Archive for May, 2013

Pantsing vs Plotting

Posted: May 21, 2013 in writing

When it comes to writing, there are two main ways of doing it – pantsing vs plotting.  Each is a perfectly viable method, depending on the person involved.  What works for one doesn’t work for another.

Pantsing (or seat-of-your-pants writing) is when a writer has little to no idea of the plot of the story and just sits down and writes, seeing where the story and characters takes them.  At the other end of the scale is plotting, where often detailed notes are made before the story has even started, mapping every aspect of it out.  You can even do a bit of both, to varying degrees.

For examples of plotting there are these two images.


That is the plotting done for Catch 22 by Joseph Heller.

That one is for The Order of the Phoenix by JK Rowlings.

I’ve tried out both styles.  Tears of the Mountain was done by plotting – I still have all the noted pinned to a corkboard.  The rest have mostly come by pantsing, with some elements of plotting.  I may make a few rough notes, but in general, the story goes where it will.


The Rijksmuseum, in Amsterdam, the Netherlands, has just been reopened after being closed for ten years for renovations, which seems an awfully long time.

To announce and celebrate the reopening, a flashmob took place that recreated one of the most famous works in the Rijksmuseum – The Night Watch (or more officially The Company of captain Frans Banning Cocq and lieutenant Willem van Ruytenburch preparing to march out), by Rembrandt.  This wasn’t your standard flashmob however…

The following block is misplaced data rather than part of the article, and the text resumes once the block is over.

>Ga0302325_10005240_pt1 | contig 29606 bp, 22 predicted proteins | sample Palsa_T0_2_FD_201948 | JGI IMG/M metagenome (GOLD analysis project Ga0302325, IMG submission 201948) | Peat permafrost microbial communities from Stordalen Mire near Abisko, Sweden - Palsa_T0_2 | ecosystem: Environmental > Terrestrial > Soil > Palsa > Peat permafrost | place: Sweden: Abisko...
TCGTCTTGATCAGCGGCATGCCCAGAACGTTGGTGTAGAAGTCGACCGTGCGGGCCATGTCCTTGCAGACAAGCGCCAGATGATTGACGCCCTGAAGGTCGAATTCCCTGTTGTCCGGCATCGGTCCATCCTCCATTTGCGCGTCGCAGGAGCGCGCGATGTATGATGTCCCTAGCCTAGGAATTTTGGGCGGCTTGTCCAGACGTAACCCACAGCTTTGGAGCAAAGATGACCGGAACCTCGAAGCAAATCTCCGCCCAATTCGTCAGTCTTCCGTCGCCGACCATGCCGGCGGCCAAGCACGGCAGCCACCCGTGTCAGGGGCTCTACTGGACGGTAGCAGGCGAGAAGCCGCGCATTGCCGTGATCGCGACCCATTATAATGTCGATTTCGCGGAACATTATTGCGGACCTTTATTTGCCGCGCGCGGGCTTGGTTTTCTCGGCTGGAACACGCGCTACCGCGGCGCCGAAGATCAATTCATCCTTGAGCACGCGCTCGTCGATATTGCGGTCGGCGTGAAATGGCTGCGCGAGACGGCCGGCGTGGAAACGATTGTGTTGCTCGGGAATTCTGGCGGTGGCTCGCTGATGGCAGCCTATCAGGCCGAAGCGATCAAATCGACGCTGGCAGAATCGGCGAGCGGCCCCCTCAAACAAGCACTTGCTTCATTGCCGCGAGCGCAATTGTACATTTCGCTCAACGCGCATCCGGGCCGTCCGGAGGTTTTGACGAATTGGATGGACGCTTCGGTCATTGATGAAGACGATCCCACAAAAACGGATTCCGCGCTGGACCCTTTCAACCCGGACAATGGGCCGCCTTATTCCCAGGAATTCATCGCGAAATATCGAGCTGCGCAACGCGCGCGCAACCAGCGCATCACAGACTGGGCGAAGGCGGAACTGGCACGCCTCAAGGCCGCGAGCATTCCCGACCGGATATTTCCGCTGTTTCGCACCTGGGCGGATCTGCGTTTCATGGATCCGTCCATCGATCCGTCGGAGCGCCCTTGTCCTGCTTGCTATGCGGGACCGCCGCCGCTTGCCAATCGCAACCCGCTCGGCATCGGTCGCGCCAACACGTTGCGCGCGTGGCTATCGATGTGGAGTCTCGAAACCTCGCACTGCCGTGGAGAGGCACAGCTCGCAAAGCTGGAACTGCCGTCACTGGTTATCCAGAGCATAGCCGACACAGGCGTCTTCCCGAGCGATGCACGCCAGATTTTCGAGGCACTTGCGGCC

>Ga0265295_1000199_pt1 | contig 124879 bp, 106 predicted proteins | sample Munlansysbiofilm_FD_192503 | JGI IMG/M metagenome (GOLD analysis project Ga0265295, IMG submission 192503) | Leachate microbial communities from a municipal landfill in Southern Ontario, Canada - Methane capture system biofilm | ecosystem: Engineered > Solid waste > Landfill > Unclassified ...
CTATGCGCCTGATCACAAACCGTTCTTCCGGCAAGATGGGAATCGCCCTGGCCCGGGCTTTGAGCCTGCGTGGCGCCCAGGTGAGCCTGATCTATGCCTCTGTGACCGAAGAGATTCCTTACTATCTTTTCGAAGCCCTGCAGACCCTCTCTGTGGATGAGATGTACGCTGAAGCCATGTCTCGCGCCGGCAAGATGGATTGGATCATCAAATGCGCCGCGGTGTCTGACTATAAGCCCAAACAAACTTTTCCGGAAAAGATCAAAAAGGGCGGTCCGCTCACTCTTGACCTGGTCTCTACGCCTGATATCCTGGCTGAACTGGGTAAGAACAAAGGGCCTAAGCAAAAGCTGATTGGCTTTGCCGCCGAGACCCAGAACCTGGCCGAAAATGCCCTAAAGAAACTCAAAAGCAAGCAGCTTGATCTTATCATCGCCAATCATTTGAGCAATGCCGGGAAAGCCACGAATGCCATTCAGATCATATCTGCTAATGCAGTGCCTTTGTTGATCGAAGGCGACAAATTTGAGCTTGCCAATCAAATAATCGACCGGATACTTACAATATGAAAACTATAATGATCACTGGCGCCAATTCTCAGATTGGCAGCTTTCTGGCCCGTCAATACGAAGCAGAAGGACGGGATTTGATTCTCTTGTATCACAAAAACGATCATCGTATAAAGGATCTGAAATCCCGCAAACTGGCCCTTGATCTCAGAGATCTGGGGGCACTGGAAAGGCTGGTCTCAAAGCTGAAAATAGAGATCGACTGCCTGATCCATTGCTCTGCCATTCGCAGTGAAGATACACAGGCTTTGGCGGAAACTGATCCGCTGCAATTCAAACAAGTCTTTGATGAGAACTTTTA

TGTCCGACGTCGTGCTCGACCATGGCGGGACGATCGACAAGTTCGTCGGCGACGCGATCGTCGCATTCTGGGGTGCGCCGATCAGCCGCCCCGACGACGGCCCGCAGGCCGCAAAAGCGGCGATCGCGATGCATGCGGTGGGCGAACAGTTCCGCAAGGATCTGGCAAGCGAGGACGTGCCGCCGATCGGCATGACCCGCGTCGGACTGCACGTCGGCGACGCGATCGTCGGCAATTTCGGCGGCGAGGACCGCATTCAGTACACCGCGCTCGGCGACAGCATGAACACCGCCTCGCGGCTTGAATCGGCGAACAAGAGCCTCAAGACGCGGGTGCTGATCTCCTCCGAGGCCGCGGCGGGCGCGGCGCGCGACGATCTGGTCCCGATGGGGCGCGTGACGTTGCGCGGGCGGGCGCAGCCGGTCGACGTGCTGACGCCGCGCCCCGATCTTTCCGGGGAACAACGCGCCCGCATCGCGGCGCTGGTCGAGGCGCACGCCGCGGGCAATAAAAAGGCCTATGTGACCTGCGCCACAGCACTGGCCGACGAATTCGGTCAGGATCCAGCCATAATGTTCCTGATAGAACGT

Sounds of the Past

Posted: May 5, 2013 in History, Music
Tags: , ,

It amazing what you can find when you aren’t looking for it. The other day I was perusing youtube when I noticed something in the suggested video lists – something called The Oldest Known Melody (Hurrian Hymn no. 6 – c.1400BC)

Intrigued, I clicked on the video and was met with the following.

As always I did a bit of looking up on it, and discovered a bit more. In 1950 in the ancient port city of Ugarit (preset day Syria), a series of clay cuneiform tablets were discovered which contained fragments of noted music, the Hurrian Songs. The most complete was the Hurrian Hymn to Nikkal, or Hymn no 6, the oldest surviving substaitally complete noted music in the world. It turns out that while it is notated, no one can agree as to how exactly to translate it, and their are at least 5 rival, substantially different interpretations of it.

Even so, listening to something that may have been played 3400 years ago is an amazing thing.

The oldest complete musical composition in the world is the Seikilos Epitath, from somewhere between 200BC and 100 AD.

In the image of it, you can see the notations above the lyrics that accompanied it.

It sounds like this.